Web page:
When trauma occurs, the body’s Autonomic Nervous System (ANS) shifts into high gear within a nanosecond and the body ratchets up into a state of threat preparedness. The body registers danger and sends signals throughout, elevating adrenaline, cortisol, and other stress hormones that prepare the body to fight back, run away, or, if those are not possible, to shut down. The body is created to be able to respond to stress in this way and then to calm itself and settle back down into a balanced state of being – alert yet relaxed. Think of this as an emergency brake system, it’s not meant to be used all the time, but it is there when you need it.
When infidelity occurs, betrayed partners enter a state of prolonged emotional threat and danger. The initial discovery of betrayal is enough to cause the body to immediately ramp up its threat response system. Unfortunately, partners are often dealing with not just that first discovery but an ongoing series of discoveries that activate the threat system repeatedly, causing it to fire up and prepare to fight, flee, or shut down over and over. Many betrayed partners report feeling that just as they start to calm down and gain some equilibrium another discovery occurs and once again their system rockets into chaos.
The body responds to the repeated discovery of betrayal and the very real fear of future betrayals by keeping the threat response system activated. Instead of acting as an emergency brake system, this state of high activation becomes chronic. Because of this, betrayed partners often find themselves attempting to handle life with an activated threat system. Essentially, they are responding to the initial trauma while also managing the chronic fear of re-experiencing future trauma. This creates the profound emotional dysregulation described earlier. And this emotional dysregulation may be experienced daily, hourly, and even minute-by-minute – often over many weeks and months.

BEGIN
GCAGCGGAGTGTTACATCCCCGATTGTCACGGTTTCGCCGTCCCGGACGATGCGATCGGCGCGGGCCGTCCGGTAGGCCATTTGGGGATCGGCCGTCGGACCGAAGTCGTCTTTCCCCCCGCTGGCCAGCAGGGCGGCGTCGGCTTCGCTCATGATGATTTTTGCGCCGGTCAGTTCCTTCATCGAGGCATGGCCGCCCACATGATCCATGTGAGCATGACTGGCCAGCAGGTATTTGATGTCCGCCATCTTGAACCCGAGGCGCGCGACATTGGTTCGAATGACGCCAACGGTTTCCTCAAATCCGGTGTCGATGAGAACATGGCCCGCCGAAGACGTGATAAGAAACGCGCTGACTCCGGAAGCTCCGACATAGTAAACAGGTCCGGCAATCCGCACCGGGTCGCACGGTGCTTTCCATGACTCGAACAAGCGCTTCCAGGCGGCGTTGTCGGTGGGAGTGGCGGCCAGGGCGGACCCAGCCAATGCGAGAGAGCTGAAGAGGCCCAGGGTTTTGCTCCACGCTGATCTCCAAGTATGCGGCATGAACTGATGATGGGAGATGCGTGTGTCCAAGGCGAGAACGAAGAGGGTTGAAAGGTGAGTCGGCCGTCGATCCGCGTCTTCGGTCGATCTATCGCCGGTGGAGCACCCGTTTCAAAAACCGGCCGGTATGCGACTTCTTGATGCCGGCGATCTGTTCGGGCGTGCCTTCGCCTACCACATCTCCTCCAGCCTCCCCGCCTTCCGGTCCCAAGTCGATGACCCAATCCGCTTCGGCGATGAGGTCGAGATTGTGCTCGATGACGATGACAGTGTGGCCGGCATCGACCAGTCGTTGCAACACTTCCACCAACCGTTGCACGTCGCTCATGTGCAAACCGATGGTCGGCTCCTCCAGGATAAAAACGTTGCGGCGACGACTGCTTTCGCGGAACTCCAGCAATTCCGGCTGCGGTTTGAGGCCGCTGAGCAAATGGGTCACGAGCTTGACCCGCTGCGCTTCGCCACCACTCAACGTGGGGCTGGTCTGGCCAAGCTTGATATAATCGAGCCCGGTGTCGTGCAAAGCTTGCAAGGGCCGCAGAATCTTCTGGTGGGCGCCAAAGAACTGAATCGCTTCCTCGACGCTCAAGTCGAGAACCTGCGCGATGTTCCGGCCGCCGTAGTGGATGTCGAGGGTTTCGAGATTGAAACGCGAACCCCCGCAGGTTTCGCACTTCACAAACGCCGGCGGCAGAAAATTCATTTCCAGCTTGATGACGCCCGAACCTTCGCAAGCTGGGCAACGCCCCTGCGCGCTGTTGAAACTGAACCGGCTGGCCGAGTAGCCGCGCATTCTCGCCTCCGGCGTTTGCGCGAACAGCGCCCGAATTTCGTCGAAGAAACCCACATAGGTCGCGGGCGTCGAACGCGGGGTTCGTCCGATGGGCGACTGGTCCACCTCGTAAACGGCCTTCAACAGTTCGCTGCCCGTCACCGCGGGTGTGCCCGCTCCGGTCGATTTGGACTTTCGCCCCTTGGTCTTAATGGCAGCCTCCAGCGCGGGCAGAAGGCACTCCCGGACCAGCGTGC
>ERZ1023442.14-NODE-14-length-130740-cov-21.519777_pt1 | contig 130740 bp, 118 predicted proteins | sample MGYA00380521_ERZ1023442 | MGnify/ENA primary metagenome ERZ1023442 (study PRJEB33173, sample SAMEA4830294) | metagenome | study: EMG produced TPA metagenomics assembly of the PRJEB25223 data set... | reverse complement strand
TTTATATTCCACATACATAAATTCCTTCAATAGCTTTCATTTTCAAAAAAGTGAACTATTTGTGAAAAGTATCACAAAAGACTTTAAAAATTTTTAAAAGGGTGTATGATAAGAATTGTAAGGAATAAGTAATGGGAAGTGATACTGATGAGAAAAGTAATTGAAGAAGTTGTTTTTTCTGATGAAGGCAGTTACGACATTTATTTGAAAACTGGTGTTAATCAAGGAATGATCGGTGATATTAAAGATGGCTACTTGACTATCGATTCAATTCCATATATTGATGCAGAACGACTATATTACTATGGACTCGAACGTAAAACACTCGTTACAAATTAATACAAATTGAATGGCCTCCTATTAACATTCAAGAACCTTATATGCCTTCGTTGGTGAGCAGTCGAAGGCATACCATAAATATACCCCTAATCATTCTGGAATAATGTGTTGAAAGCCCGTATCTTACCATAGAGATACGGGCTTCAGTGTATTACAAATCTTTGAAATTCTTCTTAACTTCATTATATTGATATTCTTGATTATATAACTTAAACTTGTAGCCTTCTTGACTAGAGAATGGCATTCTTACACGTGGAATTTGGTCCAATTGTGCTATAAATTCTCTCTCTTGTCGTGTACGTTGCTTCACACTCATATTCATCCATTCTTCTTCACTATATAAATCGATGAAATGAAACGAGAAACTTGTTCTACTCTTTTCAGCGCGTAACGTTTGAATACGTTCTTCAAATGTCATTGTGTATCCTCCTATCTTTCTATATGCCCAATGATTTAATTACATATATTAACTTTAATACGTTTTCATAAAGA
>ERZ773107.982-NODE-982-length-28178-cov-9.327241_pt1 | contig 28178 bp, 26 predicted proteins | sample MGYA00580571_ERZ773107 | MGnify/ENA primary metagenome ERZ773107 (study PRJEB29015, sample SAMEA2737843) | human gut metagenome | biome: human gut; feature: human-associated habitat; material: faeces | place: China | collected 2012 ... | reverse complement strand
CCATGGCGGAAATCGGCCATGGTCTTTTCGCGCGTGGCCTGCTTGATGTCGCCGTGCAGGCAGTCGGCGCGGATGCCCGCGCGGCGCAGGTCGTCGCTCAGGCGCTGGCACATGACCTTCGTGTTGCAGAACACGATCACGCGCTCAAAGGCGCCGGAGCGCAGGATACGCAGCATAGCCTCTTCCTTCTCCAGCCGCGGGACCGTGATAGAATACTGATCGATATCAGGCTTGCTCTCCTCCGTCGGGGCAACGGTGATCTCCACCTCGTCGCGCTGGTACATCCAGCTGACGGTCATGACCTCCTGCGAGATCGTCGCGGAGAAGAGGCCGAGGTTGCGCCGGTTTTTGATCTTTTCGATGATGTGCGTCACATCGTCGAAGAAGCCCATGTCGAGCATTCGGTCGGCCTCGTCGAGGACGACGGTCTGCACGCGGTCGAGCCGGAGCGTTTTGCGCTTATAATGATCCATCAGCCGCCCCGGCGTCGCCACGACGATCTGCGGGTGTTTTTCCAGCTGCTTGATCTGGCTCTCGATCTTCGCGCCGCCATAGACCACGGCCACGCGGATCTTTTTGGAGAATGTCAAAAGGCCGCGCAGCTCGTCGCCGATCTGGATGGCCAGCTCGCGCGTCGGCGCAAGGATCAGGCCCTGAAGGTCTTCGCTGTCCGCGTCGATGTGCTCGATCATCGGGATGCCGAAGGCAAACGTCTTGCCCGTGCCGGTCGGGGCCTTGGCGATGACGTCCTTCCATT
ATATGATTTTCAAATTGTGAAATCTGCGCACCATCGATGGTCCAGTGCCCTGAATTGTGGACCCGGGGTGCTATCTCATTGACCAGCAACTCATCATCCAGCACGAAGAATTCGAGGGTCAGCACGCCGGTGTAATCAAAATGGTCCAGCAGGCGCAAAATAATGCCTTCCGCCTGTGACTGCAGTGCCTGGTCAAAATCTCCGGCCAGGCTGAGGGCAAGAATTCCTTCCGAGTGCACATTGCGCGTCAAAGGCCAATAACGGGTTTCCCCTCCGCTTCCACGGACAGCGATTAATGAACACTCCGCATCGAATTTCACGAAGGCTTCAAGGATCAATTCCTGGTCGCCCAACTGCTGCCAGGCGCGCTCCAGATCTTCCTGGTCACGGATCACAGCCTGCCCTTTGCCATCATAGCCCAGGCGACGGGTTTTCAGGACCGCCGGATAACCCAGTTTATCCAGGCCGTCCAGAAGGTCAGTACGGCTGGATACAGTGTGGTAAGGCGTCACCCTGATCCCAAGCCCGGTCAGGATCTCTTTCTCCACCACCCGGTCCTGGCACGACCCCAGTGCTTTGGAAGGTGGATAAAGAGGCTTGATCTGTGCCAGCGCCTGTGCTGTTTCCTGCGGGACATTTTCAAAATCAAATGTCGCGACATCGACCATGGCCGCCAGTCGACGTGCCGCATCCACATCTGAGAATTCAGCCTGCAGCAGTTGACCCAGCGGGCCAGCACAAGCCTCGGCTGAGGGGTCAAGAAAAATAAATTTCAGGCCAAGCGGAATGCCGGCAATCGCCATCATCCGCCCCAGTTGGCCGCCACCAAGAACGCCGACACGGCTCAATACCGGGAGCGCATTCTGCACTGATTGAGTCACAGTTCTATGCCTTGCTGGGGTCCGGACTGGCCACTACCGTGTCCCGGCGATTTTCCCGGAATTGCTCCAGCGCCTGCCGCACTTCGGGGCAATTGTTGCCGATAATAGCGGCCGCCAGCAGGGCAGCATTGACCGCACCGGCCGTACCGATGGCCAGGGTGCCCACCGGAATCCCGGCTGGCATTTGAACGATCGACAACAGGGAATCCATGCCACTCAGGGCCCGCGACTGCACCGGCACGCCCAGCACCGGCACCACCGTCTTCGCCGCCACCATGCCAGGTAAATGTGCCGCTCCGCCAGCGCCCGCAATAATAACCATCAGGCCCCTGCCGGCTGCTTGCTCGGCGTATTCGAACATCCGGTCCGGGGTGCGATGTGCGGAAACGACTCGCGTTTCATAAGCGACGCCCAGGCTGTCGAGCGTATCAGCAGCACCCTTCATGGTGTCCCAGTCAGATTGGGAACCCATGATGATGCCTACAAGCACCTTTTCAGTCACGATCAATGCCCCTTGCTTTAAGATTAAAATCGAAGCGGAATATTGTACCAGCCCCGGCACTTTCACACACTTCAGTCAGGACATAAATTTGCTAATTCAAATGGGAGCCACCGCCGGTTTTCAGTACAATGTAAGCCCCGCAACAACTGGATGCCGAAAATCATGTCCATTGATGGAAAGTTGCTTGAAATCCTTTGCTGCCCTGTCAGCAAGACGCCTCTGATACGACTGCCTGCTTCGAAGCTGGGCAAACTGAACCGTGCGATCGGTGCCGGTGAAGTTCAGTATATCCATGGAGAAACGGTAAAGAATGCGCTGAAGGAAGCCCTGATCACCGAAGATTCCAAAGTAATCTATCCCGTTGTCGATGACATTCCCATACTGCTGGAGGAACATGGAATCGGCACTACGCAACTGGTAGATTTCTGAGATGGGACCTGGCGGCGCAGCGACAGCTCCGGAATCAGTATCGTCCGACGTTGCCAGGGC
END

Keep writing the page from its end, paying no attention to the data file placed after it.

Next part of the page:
Here are the key symptoms of complex trauma that are part of the experience of emotional dysregulation:
- Alterations in regulation of affective impulses.What this means in plain language is that you are now riding an emotional rollercoaster where your emotions are big and change rapidly and often. Your ability to remain calm and to not be swept away by these heated emotions is limited due to the chronic state of activation that your body, brain and mind are now in.
- Alterations in attention and consciousness. When your body’s threat response system is activated it impacts your pre-frontal cortex – the part of your brain that helps you to pay attention, focus, make decisions, and assign meaning to what is happening. As a result, betrayed partners report difficulty in concentrating, remembering things, tracking information, and staying present.
- Somatization and/or medical problems.Bessel van der Kolk, one of the world’s leading trauma researchers, wrote a book a few years ago and brilliantly named it The Body Keeps the Score. And indeed, it does. Prolonged stress impacts health significantly. Betrayed partners report an astonishing array of health problems surfacing after discovery of betrayal, ranging from diagnosable ailments such as gastritis, chronic fatigue, high blood pressure, adrenal failure, etc., to clusters of mystery symptoms that no one can accurately diagnose but that the betrayed partner feels acutely in the form of body-based pain and discomfort.
If you are experiencing any or all of these things to one degree or another as a result of your partner’s betrayal, you are likely feeling the effects of emotional dysregulation resulting from complex trauma. In my next post, we will discuss relational disconnection, the second category of complex trauma related symptoms.
Courtois, C. A. (2009). Understanding complex trauma, complex reactions, and treatment approaches. Christine A. Courtois, PhD and Associates, PLC, Washington, DC. Available at http://www.giftfromwithin.org/html/cptsd-understanding-treatment.html.